It’s spread beyond the lymph nodes. We found cancer cells in your bone marrow. And in your skeleton. She didn’t need to say the next sentence out loud, indeed she didn’t, but I still heard it as loud as if she had. You’re going to die from this.
There was no real discussion about treatment - she told me I would have a series of ten chemo sessions, I asked about the name of the different drugs and she told me. And I asked the question I would guess everyone who gets this kind of news asks: What can I do? How can I improve my odds? Her answer was probably more devastating than the news of the cancer: There’s nothing you can do. The helplessness floored me. Desperately, I said: But I smoke! Surely I should quit, right? How about exercise? Should I work out? Go on long walks? And food, should I eat better? Surely there must be something I can do to help my body fight, to win as much time as possible, to become the miracle patient? And again, those kind eyes and harsh words: There’s nothing you can do. Go through the chemo, that’s all. It doesn’t matter if you smoke, eat what you like. And I heard the unspoken words: You’re not going to live long enough to reap the benefits of stopping smoking, enjoy what you can the little time you have left.
Once the initial shock of Finding Out abated, I started reading up on how diet and mental outlook affects cancer. I started drinking weird vegetable drinks, and immediately felt stronger and more energised. This spurred me on to continue making changes in my diet, finally quitting smoking, exercising as much as I can. I read up on the effects of refined sugar and white flour, and though I still eat some, I’m much more careful with it, and I can very clearly feel the difference.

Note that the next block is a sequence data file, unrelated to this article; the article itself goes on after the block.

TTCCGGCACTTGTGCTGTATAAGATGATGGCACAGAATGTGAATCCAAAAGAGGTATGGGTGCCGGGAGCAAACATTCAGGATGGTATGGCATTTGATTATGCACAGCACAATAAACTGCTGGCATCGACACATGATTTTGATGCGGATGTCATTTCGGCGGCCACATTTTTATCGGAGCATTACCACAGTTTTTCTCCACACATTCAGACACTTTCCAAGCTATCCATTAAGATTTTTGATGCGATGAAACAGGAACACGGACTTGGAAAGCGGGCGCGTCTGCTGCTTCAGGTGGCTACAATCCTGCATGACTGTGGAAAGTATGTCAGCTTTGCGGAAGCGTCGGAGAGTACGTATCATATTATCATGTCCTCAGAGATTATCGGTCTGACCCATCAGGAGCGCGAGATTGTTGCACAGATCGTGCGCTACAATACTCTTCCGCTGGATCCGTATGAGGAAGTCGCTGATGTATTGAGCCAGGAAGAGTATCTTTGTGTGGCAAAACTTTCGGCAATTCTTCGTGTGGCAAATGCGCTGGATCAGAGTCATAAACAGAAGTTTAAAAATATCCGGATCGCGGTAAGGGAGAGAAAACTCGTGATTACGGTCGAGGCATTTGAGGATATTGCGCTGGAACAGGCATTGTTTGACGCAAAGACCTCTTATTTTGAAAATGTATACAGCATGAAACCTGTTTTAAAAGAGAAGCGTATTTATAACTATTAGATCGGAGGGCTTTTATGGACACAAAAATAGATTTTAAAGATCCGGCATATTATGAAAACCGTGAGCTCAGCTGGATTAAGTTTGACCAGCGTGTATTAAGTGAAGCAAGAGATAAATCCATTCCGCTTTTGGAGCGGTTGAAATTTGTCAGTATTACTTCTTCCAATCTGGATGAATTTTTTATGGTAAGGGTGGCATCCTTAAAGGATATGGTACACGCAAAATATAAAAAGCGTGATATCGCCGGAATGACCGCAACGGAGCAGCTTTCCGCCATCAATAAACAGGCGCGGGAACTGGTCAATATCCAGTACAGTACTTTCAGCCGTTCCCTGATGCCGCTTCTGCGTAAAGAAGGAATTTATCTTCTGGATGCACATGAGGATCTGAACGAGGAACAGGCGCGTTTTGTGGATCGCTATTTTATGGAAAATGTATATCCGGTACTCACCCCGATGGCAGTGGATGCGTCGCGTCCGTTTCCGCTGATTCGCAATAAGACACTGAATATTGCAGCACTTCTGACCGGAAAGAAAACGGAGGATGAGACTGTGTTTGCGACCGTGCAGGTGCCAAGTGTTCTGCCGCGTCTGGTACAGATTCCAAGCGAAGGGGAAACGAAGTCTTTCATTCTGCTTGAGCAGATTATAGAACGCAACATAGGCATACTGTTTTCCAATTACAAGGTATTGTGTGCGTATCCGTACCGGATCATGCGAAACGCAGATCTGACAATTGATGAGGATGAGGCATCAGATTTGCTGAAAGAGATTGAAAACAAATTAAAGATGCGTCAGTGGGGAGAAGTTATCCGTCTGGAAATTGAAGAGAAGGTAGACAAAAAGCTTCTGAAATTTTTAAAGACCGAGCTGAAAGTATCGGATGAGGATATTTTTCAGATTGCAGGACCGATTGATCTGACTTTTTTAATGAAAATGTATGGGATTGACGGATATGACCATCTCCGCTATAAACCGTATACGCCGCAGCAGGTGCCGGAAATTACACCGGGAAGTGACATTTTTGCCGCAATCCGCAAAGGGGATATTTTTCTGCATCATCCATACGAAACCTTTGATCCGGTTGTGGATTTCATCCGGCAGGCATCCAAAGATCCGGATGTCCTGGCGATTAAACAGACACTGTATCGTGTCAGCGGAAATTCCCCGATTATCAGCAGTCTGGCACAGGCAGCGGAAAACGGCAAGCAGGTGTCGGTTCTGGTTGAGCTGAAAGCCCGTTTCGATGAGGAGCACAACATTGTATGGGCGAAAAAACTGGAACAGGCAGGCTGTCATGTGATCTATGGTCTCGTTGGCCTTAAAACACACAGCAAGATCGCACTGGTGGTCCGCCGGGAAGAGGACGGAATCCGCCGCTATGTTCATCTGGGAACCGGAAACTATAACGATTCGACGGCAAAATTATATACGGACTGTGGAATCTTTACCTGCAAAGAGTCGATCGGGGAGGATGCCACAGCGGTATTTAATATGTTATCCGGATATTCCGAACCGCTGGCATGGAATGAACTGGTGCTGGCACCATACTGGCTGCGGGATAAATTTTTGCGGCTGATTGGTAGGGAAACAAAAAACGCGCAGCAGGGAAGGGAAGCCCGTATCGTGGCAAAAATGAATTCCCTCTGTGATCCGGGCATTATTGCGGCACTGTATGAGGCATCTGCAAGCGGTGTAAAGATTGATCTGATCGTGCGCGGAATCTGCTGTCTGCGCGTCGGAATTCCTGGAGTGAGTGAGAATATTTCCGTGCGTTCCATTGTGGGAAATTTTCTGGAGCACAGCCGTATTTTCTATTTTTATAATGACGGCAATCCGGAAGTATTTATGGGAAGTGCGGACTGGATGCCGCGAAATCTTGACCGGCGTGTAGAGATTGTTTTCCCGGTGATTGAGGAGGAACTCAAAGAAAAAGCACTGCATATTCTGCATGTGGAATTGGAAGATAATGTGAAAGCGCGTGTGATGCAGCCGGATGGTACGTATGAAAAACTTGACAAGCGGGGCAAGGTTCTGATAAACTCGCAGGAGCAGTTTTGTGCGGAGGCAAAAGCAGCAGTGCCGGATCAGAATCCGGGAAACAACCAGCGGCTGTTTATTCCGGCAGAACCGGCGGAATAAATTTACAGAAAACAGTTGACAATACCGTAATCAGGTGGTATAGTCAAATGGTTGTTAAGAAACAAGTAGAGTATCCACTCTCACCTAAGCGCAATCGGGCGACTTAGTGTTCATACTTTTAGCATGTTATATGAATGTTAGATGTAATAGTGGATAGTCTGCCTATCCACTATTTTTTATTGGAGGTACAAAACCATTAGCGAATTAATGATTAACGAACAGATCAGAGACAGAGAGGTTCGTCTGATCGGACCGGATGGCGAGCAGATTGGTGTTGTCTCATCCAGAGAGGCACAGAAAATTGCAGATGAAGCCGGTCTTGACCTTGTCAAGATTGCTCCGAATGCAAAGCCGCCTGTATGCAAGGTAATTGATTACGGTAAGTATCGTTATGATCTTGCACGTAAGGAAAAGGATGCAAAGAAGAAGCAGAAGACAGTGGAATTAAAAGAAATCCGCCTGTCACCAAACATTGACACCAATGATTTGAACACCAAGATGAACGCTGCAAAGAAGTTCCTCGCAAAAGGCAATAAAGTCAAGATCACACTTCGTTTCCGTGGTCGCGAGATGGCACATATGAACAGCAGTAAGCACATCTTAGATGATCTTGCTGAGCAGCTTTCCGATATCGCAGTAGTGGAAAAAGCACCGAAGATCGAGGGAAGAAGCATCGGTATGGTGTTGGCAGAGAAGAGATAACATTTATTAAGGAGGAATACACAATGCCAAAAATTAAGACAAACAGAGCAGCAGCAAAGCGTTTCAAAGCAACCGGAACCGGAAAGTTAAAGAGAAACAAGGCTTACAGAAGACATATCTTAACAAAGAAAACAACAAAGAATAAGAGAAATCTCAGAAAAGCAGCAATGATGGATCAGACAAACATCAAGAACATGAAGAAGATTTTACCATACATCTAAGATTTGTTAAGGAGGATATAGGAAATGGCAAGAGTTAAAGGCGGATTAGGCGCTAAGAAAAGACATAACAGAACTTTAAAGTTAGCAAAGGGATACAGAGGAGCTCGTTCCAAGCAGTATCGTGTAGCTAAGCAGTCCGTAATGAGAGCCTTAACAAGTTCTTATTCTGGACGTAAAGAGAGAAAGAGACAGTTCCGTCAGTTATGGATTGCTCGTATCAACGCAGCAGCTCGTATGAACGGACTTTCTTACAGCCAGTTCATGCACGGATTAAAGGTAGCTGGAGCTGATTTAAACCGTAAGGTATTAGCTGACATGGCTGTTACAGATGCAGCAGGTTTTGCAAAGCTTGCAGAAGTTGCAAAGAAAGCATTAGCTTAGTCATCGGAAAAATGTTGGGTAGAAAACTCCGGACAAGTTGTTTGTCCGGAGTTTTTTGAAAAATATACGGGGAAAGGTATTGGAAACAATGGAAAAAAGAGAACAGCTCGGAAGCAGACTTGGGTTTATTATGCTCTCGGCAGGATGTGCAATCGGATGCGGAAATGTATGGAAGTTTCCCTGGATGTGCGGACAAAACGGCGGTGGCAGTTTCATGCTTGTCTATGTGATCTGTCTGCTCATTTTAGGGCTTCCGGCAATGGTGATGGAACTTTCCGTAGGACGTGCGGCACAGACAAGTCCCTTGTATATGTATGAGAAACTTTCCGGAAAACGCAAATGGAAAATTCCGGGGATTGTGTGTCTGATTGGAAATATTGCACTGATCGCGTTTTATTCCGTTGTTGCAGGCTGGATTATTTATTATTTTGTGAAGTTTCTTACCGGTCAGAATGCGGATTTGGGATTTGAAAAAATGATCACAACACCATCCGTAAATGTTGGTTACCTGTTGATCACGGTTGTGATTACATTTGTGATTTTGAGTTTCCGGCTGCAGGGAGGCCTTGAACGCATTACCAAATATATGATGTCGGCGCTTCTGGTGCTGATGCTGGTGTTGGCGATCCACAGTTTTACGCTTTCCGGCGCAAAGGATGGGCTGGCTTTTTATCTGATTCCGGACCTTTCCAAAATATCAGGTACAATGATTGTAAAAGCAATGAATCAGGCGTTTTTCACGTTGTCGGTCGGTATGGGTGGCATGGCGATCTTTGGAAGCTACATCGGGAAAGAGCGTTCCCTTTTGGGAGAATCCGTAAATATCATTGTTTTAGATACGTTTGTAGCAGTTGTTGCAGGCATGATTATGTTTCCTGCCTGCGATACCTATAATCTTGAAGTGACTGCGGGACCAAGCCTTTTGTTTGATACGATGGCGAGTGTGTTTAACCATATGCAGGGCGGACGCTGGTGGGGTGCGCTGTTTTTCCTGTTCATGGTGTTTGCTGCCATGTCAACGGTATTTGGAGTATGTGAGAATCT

I was afraid that these changes to my diet would be crippling to everyday life (I was already a vegetarian), but trying harder to eliminate things I believe to be harmful has actually lead to me being more interested in cooking - both for myself and for the kids. I enjoy looking for healthy treats for them for when they get home from school (usually starving), and even though they complain a bit about my obsessiveness, they will try everything I cook. Sometimes it’s a hit (homemade berry soup!), other times a terrible miss (the sugarless chocolate mousse I did for Shabbat this week...), but it’s always fun, I learn stuff, and all of us stay away from strange preservatives, e-numbers and sugar added to absolutely everything. Most of all, I don’t have to feel so very helpless, I feel as if I am at least doing everything I can in order to help my body fight. And as an added bonus, I get to teach my kids better habits when it comes to what to eat and how to take care of yourself.
My amazing therapist left work at the oncologist to start training doctors in how to give patients bad news. Here’s my input: stop telling people there’s nothing they can do. It creates this horrible feeling of helplessness, it’s toxic. Tell them to stop smoking, eat right and exercise. Tell them to meditate. It really can’t hurt, but it could potentially do them a world of good. And even if food, tobacco and meditation does nothing in the way of improve your odds, it'll improve your life quality, as you feel less helpless.